Tests, treatments, and procedures for healthcare providers and consumers to question
Australia's peak health professional colleges, societies and associations have developed lists of recommendations of the tests, treatments, and procedures that healthcare providers and consumers should question.
Each recommendation is based on the latest available evidence. Importantly, they are not prescriptive but are intended as guidance to start a conversation about what is appropriate and necessary.
As each situation is unique, healthcare providers and consumers should use the recommendations to collaboratively formulate an appropriate healthcare plan together.
Immunology and allergy
The Australasian College of DermatologistsVisit page
- Do not routinely prescribe or recommend topical steroids Class II and above on the face including periorbital areas, or flexural areas of skin (axilla/groin and natal cleft).
- Review your diagnosis and/or treatment/adherence if patient has not responded to adequate prescribed topical steroids after two weeks.
- Do not recommend that patients take systemic non-sedating antihistamine for itchy rashes, i.e. eczema, psoriasis. Non-sedating antihistamines can be prescribed for urticaria according to the ASCIA guidelines.
College’s Expert Advisory Committee, comprising seven longstanding Fellows considered four potential recommendations, together with supporting evidence, and agreed to proceed with three of them. The Committee then refined and finalised the recommendations. These were reviewed by the NPS Representatives Committee and finalised in response to the feedback received.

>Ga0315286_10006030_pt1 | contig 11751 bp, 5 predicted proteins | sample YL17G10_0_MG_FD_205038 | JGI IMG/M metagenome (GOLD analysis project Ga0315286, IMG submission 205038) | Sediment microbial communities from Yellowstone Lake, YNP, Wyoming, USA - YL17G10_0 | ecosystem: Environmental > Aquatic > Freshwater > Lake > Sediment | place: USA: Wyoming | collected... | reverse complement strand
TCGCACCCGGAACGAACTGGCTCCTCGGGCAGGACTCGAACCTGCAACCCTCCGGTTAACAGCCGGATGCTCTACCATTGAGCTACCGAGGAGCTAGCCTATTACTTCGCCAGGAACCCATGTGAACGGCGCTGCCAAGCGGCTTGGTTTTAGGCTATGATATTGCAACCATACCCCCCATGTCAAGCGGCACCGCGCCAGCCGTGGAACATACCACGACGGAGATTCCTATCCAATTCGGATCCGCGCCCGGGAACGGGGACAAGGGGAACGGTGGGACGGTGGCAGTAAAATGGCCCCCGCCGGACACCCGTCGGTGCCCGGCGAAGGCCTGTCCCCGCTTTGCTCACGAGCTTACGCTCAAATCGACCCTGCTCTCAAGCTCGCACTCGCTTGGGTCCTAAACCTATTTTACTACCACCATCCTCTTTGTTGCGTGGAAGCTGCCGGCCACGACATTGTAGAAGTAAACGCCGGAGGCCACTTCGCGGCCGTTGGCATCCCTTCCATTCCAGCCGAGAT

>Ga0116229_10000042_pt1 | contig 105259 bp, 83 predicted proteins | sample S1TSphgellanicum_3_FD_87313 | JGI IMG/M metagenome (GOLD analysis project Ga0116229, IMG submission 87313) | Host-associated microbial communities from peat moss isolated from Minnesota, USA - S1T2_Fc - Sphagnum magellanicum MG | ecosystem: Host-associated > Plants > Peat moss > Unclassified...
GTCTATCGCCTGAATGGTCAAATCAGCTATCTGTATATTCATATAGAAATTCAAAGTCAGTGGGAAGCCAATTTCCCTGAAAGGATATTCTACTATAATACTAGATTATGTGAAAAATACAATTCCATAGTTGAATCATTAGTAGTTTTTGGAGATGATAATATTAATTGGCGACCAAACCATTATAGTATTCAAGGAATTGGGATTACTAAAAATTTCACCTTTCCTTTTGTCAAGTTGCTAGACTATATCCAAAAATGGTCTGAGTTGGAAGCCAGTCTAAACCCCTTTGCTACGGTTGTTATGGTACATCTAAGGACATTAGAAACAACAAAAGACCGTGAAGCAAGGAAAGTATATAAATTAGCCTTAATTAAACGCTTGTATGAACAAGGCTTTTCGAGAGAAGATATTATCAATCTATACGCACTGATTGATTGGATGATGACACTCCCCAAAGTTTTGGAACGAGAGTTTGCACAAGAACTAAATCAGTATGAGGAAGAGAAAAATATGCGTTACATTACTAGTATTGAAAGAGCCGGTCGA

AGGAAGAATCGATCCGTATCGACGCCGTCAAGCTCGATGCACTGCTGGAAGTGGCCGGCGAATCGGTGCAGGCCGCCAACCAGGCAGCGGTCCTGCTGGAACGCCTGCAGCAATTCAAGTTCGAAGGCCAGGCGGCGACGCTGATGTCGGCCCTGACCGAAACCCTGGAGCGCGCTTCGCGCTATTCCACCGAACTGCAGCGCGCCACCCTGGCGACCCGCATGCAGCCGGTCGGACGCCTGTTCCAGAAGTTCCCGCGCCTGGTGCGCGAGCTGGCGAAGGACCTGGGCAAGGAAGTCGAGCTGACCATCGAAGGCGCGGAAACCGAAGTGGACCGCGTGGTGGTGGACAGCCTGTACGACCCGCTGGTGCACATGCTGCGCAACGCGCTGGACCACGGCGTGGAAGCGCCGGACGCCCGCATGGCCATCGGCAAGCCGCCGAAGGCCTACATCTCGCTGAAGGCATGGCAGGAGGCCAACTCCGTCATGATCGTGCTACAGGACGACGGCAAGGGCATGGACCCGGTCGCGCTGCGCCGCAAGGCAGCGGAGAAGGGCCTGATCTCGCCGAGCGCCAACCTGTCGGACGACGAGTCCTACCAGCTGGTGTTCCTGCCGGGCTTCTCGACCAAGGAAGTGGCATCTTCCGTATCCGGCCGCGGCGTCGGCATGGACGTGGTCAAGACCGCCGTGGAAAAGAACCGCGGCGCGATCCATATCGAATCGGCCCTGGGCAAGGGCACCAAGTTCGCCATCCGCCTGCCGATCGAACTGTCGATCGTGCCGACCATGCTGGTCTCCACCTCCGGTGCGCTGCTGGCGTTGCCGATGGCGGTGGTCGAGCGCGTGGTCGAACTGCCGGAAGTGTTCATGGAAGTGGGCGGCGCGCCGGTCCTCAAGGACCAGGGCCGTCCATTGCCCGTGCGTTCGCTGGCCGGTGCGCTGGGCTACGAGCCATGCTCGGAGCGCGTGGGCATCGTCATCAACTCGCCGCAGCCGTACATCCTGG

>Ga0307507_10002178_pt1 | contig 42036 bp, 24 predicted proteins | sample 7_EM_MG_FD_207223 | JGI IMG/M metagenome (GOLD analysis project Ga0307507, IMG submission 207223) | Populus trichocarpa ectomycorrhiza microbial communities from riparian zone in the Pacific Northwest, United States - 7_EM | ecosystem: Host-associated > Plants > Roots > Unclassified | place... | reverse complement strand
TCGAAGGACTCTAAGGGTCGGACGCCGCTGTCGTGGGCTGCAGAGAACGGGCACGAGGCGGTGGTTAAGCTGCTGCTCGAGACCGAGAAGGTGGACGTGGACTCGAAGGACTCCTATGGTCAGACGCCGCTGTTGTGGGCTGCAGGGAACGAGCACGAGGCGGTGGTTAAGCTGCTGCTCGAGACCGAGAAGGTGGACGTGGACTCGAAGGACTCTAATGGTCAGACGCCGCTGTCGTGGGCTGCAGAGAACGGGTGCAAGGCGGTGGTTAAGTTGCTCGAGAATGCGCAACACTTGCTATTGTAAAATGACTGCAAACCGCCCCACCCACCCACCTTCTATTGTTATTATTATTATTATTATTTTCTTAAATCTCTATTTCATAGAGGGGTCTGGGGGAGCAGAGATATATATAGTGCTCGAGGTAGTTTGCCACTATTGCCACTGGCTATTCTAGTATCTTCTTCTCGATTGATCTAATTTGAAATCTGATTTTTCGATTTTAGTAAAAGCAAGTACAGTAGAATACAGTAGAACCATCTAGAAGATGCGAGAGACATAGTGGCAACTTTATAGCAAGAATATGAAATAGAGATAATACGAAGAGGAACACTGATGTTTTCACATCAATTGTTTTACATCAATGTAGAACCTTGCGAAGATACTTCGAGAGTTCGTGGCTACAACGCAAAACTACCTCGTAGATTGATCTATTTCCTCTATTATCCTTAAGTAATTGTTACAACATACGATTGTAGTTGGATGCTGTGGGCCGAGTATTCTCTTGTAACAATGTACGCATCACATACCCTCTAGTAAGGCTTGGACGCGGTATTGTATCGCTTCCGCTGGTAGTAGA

Australasian Society of Clinical Immunology and AllergyVisit page
- Don’t delay introduction of solid foods to infants - ASCIA Guidelines for Infant Feeding and allergy prevention recommend introduction of solid foods to infants, around 6 months of age.
- Alternative/unorthodox methods should not be used for allergy testing or treatment.
- Allergen immunotherapy should not yet be used for routine treatment of food allergy – research in this area is ongoing.
- Food specific IgE testing should not be performed without a clinical history suggestive of IgE-mediated food allergy.
- Don’t use antihistamines to treat anaphylaxis – prompt administration of adrenaline (epinephrine) is the only treatment for anaphylaxis.
The RACP Strategic Policy and Advocacy group assisted ASCIA in compiling the original list of 25 tests, treatments and services, that have been identified either in past work by ASCIA, other literature reviews or in evidence reviews performed by overseas specialist physician bodies or health agencies as being overused, inappropriate or of limited effectiveness.
Two electronic surveys were sent to ASCIA members who are Fellows of the RACP (256 members in total) in February 2015 and March 2015, to firstly rank a top 5 from the list of 25, and secondly to review the wording and rankings of the top 5 recommendations. The overall response rate for these surveys was 20%. All ASCIA members and relevant patient organisations were then invited to review the list.